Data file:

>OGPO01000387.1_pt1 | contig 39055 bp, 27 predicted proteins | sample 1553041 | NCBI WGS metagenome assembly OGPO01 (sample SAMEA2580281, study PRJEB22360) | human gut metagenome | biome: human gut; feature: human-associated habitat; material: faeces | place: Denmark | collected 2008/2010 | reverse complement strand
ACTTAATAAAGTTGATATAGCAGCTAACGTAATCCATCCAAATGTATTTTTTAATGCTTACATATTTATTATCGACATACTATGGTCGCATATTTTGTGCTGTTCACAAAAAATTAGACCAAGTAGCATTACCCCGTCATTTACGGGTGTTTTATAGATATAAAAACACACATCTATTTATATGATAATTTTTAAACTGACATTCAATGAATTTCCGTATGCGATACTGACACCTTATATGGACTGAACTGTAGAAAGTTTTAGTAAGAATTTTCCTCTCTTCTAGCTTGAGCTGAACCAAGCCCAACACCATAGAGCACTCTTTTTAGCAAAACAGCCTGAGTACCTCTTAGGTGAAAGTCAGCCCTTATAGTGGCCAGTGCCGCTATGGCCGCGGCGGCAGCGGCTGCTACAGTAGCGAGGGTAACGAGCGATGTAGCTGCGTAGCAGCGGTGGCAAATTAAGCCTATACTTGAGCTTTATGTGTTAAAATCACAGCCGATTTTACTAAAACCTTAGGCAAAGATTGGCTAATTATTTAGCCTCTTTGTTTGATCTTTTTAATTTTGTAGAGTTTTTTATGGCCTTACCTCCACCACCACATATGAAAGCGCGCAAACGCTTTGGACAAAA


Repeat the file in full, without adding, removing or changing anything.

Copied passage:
>OGPO01000387.1_pt1 | contig 39055 bp, 27 predicted proteins | sample 1553041 | NCBI WGS metagenome assembly OGPO01 (sample SAMEA2580281, study PRJEB22360) | human gut metagenome | biome: human gut; feature: human-associated habitat; material: faeces | place: Denmark | collected 2008/2010 | reverse complement strand
ACTTAATAAAGTTGATATAGCAGCTAACGTAATCCATCCAAATGTATTTTTTAATGCTTACATATTTATTATCGACATACTATGGTCGCATATTTTGTGCTGTTCACAAAAAATTAGACCAAGTAGCATTACCCCGTCATTTACGGGTGTTTTATAGATATAAAAACACACATCTATTTATATGATAATTTTTAAACTGACATTCAATGAATTTCCGTATGCGATACTGACACCTTATATGGACTGAACTGTAGAAAGTTTTAGTAAGAATTTTCCTCTCTTCTAGCTTGAGCTGAACCAAGCCCAACACCATAGAGCACTCTTTTTAGCAAAACAGCCTGAGTACCTCTTAGGTGAAAGTCAGCCCTTATAGTGGCCAGTGCCGCTATGGCCGCGGCGGCAGCGGCTGCTACAGTAGCGAGGGTAACGAGCGATGTAGCTGCGTAGCAGCGGTGGCAAATTAAGCCTATACTTGAGCTTTATGTGTTAAAATCACAGCCGATTTTACTAAAACCTTAGGCAAAGATTGGCTAATTATTTAGCCTCTTTGTTTGATCTTTTTAATTTTGTAGAGTTTTTTATGGCCTTACCTCCACCACCACATATGAAAGCGCGCAAACGCTTTGGACAAAA